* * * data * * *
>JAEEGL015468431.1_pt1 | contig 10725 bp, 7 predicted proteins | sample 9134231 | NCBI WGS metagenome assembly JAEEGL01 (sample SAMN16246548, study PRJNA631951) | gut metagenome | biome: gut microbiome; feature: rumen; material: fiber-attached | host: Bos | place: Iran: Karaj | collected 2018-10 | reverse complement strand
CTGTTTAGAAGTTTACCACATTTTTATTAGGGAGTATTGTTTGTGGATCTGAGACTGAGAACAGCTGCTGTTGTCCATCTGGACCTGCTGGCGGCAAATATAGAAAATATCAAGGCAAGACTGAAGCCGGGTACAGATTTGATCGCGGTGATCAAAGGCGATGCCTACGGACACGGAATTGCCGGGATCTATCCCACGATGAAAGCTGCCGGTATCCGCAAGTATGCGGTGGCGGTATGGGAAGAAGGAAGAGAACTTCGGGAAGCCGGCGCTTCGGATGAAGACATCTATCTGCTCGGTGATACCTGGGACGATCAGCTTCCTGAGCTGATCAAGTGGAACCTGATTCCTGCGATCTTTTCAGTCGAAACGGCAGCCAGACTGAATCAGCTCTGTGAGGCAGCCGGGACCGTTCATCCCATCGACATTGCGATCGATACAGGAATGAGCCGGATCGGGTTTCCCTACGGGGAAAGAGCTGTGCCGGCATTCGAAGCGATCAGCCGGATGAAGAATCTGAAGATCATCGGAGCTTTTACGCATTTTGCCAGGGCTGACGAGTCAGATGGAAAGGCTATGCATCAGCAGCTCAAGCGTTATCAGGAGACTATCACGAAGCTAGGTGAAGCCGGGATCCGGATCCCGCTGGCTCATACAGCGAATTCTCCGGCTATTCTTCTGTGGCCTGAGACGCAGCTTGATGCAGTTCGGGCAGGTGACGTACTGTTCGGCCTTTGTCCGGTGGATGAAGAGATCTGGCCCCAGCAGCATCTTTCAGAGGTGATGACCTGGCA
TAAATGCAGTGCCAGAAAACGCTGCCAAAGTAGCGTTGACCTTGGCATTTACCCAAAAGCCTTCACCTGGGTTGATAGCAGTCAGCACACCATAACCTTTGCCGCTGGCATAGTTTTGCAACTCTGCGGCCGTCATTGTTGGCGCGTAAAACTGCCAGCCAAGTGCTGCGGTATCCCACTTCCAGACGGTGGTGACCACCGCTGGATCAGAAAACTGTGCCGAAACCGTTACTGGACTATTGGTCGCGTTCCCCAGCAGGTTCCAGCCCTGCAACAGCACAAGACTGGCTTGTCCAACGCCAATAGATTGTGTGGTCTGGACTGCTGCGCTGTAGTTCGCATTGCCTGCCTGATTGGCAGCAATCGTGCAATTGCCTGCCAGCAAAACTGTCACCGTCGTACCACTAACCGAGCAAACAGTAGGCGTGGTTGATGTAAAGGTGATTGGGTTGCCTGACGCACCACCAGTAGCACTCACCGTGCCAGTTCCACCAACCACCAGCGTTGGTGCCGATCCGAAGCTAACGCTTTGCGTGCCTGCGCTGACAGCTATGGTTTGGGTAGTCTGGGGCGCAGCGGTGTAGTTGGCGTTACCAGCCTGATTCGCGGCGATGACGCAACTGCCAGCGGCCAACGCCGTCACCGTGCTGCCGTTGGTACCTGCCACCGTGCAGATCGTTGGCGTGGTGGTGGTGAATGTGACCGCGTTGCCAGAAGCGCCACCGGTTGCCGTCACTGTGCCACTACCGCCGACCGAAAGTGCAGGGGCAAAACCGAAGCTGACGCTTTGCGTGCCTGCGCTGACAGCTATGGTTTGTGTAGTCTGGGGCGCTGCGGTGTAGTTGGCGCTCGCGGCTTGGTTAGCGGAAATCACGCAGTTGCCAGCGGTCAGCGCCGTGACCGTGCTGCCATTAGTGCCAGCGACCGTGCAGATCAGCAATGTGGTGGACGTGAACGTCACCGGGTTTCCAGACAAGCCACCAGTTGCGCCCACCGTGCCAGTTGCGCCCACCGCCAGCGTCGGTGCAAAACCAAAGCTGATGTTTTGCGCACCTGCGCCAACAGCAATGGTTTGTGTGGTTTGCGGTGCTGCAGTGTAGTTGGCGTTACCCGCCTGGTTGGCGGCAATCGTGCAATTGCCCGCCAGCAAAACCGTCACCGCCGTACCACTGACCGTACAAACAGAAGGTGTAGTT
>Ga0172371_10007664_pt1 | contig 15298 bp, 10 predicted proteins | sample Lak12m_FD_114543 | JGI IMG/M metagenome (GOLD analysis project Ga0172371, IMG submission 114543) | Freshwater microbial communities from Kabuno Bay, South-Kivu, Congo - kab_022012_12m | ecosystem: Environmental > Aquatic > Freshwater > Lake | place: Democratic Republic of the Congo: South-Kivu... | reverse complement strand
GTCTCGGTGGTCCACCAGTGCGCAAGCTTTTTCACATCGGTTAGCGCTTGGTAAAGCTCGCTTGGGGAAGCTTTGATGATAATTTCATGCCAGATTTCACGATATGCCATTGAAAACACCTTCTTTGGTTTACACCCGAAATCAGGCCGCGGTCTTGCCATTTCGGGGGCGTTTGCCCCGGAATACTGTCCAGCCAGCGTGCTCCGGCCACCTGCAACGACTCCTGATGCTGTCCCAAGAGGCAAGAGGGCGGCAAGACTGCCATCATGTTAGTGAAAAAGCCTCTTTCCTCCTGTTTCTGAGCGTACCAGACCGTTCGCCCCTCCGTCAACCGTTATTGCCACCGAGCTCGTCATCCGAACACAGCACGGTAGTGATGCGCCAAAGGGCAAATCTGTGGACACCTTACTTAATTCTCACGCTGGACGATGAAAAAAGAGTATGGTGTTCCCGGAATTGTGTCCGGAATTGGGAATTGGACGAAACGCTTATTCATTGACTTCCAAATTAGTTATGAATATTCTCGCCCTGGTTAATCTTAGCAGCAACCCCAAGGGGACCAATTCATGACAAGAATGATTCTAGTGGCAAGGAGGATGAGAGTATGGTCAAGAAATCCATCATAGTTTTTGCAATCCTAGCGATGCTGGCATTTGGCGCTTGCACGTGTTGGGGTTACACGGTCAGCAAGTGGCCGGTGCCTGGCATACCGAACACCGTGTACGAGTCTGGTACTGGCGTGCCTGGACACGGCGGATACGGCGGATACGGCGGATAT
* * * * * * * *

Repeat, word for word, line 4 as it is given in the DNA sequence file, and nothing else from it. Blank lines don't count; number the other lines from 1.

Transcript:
>Ga0172371_10007664_pt1 | contig 15298 bp, 10 predicted proteins | sample Lak12m_FD_114543 | JGI IMG/M metagenome (GOLD analysis project Ga0172371, IMG submission 114543) | Freshwater microbial communities from Kabuno Bay, South-Kivu, Congo - kab_022012_12m | ecosystem: Environmental > Aquatic > Freshwater > Lake | place: Democratic Republic of the Congo: South-Kivu... | reverse complement strand